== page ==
This engine is available in S, SE, Elegance and Monte Carlo trims with the SE providing the best value for money. Reviewers say you’re better off spending your money on the turbocharged 1.2 unit since it has better performance while retaining similar economy or if you want more economy then have a look at the diesels, especially the 1.6TDI which provides the best balance of performance and economy. This engine is only available with a 5 speed manual gearbox.
The Fabia Greenline II is essentially a Volkswagen Polo BlueMotion since they share the same 1.2 three-cylinder diesel unit, but at a lower price. It promises up to 83.1mpg but one tester handed the car over to a professional driver who managed to get 127.8mpg on an economy run between Austria and Denmark!
This engine is good on motorways but not so good everywhere else due to the very noisy unit. You also have to adapt an economical driving style if you want to achieve the claimed 83.1mpg figure. This engine is only available with a 5-speed manual gearbox but also comes with stop/start technology to help boost the mpg and reduce the CO2.
Apart from the hot Fabia vRS, the 1.2 TSI petrol is one of the most fun units you can get for the car. It’s available with two power outputs: 85bhp or 105bhp which both have a 0-60mph time of around 10 seconds.
Economy is good, with up to 53.3mpg and a CO2 rating of 124g/km. You can get this engine in SE, SE Plus, Elegance and Monte Carlo trims but SE is the best bet as it’s the cheapest yet still gets good equipment as standard. The 85bhp version is cheaper than the 105bhp version but both give similar performance so the cheaper unit will be better value to most.
You can get Volkswagen’s DSG automatic gearbox with this engine which the reviewers praise highly but a 5-speed gearbox comes as standard.
According to one of the sources, this version of the Fabia, on paper, promises to be the best when it comes to performance and economy. It produces up to 105bhp and goes from 0-60mph in 10.9 seconds yet it promises up to 67.3mpg and CO2 emissions of 109g/km. This engine is available in all but the cheapest S trim but other lowered powered 1.6TDI are available for a lower price and they have pretty much the same economy figures.
It’s a good engine but is slightly slower than the old 1.9 TDI you used to be available to get. This version of the Fabia comes with a 5-speed manual gearbox.
It’s perhaps in part due to the decade-plus underpinnings that the Fabia didn’t do so well in Euro NCAP’s tests, but four stars is a poor showing next to rivals. The Skoda was last tested in 2007 though, prior to its facelift but also before current testing practices that could stretch the car even further.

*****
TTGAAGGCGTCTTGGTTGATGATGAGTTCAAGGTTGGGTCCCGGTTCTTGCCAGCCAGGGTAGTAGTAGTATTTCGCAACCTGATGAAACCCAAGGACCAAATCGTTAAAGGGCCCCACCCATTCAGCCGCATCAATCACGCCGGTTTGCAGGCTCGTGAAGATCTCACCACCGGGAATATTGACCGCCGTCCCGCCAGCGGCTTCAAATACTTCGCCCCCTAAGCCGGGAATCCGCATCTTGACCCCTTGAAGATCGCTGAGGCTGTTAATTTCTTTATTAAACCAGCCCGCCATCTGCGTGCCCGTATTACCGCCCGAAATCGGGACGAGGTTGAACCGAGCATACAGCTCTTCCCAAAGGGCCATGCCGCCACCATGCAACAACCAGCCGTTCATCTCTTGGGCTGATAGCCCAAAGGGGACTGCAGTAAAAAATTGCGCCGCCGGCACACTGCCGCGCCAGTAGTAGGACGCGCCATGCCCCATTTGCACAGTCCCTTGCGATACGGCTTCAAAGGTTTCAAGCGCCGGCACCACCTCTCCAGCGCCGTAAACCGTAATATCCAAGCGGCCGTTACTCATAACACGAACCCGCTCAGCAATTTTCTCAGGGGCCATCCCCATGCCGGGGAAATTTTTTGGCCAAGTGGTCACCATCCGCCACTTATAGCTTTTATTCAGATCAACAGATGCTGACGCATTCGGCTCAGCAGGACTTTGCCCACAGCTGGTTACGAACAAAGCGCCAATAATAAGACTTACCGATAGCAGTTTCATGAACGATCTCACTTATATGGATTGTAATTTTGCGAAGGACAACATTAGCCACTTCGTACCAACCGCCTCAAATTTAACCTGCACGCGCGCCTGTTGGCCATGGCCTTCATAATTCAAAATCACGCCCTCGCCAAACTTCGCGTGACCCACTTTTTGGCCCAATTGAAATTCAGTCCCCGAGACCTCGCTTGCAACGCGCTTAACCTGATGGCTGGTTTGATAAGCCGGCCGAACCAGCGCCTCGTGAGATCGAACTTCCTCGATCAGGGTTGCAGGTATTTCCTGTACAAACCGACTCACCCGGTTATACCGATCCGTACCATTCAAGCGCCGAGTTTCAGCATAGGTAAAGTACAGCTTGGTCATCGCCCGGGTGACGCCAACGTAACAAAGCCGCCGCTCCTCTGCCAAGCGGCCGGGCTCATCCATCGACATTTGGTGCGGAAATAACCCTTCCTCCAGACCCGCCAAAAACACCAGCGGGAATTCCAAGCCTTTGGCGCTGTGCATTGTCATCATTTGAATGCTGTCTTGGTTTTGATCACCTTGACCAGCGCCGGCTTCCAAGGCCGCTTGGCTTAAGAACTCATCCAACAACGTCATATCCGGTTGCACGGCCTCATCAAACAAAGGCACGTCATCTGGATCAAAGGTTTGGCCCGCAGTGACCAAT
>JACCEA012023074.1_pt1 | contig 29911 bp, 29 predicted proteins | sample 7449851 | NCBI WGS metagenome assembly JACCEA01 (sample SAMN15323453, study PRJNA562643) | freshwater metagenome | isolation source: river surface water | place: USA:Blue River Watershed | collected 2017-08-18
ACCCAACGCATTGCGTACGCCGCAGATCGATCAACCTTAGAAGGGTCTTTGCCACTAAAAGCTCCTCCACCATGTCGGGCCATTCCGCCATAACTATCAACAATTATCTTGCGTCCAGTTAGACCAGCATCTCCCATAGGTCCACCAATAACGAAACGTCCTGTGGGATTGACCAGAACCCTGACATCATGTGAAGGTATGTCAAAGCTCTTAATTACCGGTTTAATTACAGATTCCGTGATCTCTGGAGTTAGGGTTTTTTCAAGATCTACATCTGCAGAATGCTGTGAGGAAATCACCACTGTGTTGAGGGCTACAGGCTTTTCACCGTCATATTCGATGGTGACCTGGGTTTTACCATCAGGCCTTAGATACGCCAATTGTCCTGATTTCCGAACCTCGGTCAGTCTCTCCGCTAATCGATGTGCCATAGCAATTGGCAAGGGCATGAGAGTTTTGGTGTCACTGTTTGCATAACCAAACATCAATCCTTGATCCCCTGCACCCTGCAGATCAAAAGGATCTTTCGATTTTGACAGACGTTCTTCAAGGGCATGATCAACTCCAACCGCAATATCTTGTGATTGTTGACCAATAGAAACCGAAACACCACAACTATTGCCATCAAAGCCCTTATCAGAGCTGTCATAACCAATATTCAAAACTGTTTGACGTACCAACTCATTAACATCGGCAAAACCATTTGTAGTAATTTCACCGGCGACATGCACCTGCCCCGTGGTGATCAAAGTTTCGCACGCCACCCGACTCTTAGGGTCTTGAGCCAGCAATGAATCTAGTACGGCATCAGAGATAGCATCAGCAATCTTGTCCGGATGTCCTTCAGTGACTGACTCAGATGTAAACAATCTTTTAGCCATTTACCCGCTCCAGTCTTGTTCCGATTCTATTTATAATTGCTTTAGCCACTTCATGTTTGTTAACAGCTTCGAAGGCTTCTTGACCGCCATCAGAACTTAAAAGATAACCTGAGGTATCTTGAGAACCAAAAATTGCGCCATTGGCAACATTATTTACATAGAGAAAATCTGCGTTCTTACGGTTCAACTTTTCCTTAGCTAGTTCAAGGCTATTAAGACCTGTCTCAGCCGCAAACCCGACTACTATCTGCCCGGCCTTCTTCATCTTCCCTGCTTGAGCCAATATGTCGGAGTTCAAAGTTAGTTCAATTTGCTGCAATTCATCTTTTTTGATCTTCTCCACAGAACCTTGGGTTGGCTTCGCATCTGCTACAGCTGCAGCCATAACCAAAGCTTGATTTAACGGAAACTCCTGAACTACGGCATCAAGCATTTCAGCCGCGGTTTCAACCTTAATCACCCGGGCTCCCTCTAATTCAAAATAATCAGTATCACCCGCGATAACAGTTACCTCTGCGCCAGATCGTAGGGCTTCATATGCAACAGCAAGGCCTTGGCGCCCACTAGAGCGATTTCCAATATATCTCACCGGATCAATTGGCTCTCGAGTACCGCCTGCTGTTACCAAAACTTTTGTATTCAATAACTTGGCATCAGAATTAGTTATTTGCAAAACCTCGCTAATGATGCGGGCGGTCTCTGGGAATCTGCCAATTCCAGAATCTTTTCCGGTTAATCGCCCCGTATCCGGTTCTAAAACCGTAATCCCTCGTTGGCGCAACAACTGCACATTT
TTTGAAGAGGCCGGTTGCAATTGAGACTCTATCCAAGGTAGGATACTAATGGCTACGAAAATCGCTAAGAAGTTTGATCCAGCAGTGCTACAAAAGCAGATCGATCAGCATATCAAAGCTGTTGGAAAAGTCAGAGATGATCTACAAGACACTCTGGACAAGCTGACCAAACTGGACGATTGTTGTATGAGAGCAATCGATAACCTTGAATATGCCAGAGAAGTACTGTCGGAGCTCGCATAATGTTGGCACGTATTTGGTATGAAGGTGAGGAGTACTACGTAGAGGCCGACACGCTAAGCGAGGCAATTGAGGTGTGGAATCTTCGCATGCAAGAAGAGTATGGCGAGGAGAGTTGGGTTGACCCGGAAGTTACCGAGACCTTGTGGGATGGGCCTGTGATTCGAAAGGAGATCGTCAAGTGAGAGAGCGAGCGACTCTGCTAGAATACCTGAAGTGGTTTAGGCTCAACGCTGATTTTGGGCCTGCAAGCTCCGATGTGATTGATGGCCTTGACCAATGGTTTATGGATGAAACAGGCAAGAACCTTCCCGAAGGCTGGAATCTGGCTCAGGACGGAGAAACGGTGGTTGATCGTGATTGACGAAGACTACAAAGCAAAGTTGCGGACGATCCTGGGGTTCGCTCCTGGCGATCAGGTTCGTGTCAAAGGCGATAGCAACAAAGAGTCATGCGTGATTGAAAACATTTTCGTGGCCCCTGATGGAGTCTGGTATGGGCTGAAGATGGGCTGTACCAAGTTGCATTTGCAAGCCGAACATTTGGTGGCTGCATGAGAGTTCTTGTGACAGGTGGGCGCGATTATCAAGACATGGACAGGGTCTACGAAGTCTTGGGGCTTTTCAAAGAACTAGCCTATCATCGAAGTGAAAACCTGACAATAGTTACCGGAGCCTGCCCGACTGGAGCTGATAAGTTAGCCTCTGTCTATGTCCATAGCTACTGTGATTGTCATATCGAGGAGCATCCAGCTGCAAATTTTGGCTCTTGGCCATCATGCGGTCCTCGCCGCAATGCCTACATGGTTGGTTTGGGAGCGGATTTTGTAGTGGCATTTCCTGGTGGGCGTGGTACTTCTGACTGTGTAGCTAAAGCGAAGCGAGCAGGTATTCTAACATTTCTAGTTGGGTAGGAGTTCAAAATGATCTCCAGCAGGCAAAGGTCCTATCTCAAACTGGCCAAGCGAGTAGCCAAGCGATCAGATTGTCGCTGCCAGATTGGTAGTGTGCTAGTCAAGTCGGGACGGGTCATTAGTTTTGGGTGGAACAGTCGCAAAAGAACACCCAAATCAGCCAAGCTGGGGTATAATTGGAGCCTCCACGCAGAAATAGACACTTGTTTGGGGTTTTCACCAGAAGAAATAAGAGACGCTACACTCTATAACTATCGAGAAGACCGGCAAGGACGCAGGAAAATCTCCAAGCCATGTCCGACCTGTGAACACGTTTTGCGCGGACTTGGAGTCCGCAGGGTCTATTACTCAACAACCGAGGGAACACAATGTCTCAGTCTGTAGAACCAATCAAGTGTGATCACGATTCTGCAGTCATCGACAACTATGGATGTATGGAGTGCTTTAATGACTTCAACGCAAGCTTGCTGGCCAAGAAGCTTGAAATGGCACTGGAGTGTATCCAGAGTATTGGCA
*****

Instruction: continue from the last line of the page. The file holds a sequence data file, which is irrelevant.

Under these old tests, the Fabia rated four stars for adult occupant safety, three stars for child occupant safety and two stars for pedestrian impact. For context this is about on a par with the Ford Ka, Mazda 2 and Kia Rio, all tested at about the same time. The relative lack of safety equipment – curtain airbags are optional until the Elegance trim – also means the Fabia is one to think twice about here.
There’s three things that the Fabia does really well. It’s economical, the servicing value and satisfaction, and the residual values are good. It won’t be a high cost car to run and you’ll see more money back at the end of ownership than most other small hatchbacks.
It’s not really cheap to buy however. It’s pitched at about the same price as Ford’s Fiesta – darling of the supermini sector – but you do get a reasonable amount of kit for your money. All cars come with remote central locking, front and side airbags, front electric windows and a CD player with an aux-in socket for your phone or music player. It’s also a cheaper way of getting Volkswagen level build quality.
It has a few years under its belt now, with a 2007 launch and a 2010 facelift. There’s a replacement coming too in 2015. Nevertheless, the Fabia is still a competitive option in this sector.
If you’re looking for a small, reliable car with loads of space, a reasonable price and no obvious flaws that need to be excused away, then the Skoda Fabia is a worthy option. As this model is soon to be replaced, you should be able to get some attractive discounts from carwow’s trusted Skoda dealers too.